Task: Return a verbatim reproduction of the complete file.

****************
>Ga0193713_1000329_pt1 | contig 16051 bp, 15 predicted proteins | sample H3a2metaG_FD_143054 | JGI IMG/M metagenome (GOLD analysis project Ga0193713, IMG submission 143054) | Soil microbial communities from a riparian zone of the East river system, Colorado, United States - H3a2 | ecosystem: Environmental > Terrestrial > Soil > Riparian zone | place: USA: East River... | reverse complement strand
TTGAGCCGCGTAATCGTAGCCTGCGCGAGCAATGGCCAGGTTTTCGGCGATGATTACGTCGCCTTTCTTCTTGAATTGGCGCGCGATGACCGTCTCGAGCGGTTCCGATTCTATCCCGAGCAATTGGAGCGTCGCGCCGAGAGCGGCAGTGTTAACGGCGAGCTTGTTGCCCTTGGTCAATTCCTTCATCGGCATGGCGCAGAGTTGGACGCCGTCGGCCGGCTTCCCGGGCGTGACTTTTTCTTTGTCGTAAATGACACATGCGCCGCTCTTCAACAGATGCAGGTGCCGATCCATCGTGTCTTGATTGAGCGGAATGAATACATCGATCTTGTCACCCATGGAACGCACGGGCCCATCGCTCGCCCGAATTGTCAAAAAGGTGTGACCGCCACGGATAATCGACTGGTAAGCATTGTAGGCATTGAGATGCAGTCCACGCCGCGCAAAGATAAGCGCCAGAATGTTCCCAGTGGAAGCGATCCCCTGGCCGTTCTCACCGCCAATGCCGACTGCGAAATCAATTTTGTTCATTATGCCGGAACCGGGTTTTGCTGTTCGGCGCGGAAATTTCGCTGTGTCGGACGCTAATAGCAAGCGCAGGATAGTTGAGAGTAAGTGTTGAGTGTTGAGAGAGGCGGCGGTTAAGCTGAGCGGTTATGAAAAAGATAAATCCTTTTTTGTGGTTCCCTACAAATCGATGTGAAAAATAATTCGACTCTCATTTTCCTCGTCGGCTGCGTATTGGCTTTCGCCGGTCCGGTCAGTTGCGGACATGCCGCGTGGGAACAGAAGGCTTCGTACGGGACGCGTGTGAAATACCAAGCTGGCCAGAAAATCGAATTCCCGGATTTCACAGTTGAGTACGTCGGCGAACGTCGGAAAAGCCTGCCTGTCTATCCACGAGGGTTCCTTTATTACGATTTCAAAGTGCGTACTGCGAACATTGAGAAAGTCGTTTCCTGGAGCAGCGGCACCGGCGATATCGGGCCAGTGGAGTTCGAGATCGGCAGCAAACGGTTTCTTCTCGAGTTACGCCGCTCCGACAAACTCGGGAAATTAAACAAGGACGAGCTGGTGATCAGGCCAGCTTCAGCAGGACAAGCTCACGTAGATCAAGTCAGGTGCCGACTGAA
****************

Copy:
>Ga0193713_1000329_pt1 | contig 16051 bp, 15 predicted proteins | sample H3a2metaG_FD_143054 | JGI IMG/M metagenome (GOLD analysis project Ga0193713, IMG submission 143054) | Soil microbial communities from a riparian zone of the East river system, Colorado, United States - H3a2 | ecosystem: Environmental > Terrestrial > Soil > Riparian zone | place: USA: East River... | reverse complement strand
TTGAGCCGCGTAATCGTAGCCTGCGCGAGCAATGGCCAGGTTTTCGGCGATGATTACGTCGCCTTTCTTCTTGAATTGGCGCGCGATGACCGTCTCGAGCGGTTCCGATTCTATCCCGAGCAATTGGAGCGTCGCGCCGAGAGCGGCAGTGTTAACGGCGAGCTTGTTGCCCTTGGTCAATTCCTTCATCGGCATGGCGCAGAGTTGGACGCCGTCGGCCGGCTTCCCGGGCGTGACTTTTTCTTTGTCGTAAATGACACATGCGCCGCTCTTCAACAGATGCAGGTGCCGATCCATCGTGTCTTGATTGAGCGGAATGAATACATCGATCTTGTCACCCATGGAACGCACGGGCCCATCGCTCGCCCGAATTGTCAAAAAGGTGTGACCGCCACGGATAATCGACTGGTAAGCATTGTAGGCATTGAGATGCAGTCCACGCCGCGCAAAGATAAGCGCCAGAATGTTCCCAGTGGAAGCGATCCCCTGGCCGTTCTCACCGCCAATGCCGACTGCGAAATCAATTTTGTTCATTATGCCGGAACCGGGTTTTGCTGTTCGGCGCGGAAATTTCGCTGTGTCGGACGCTAATAGCAAGCGCAGGATAGTTGAGAGTAAGTGTTGAGTGTTGAGAGAGGCGGCGGTTAAGCTGAGCGGTTATGAAAAAGATAAATCCTTTTTTGTGGTTCCCTACAAATCGATGTGAAAAATAATTCGACTCTCATTTTCCTCGTCGGCTGCGTATTGGCTTTCGCCGGTCCGGTCAGTTGCGGACATGCCGCGTGGGAACAGAAGGCTTCGTACGGGACGCGTGTGAAATACCAAGCTGGCCAGAAAATCGAATTCCCGGATTTCACAGTTGAGTACGTCGGCGAACGTCGGAAAAGCCTGCCTGTCTATCCACGAGGGTTCCTTTATTACGATTTCAAAGTGCGTACTGCGAACATTGAGAAAGTCGTTTCCTGGAGCAGCGGCACCGGCGATATCGGGCCAGTGGAGTTCGAGATCGGCAGCAAACGGTTTCTTCTCGAGTTACGCCGCTCCGACAAACTCGGGAAATTAAACAAGGACGAGCTGGTGATCAGGCCAGCTTCAGCAGGACAAGCTCACGTAGATCAAGTCAGGTGCCGACTGAA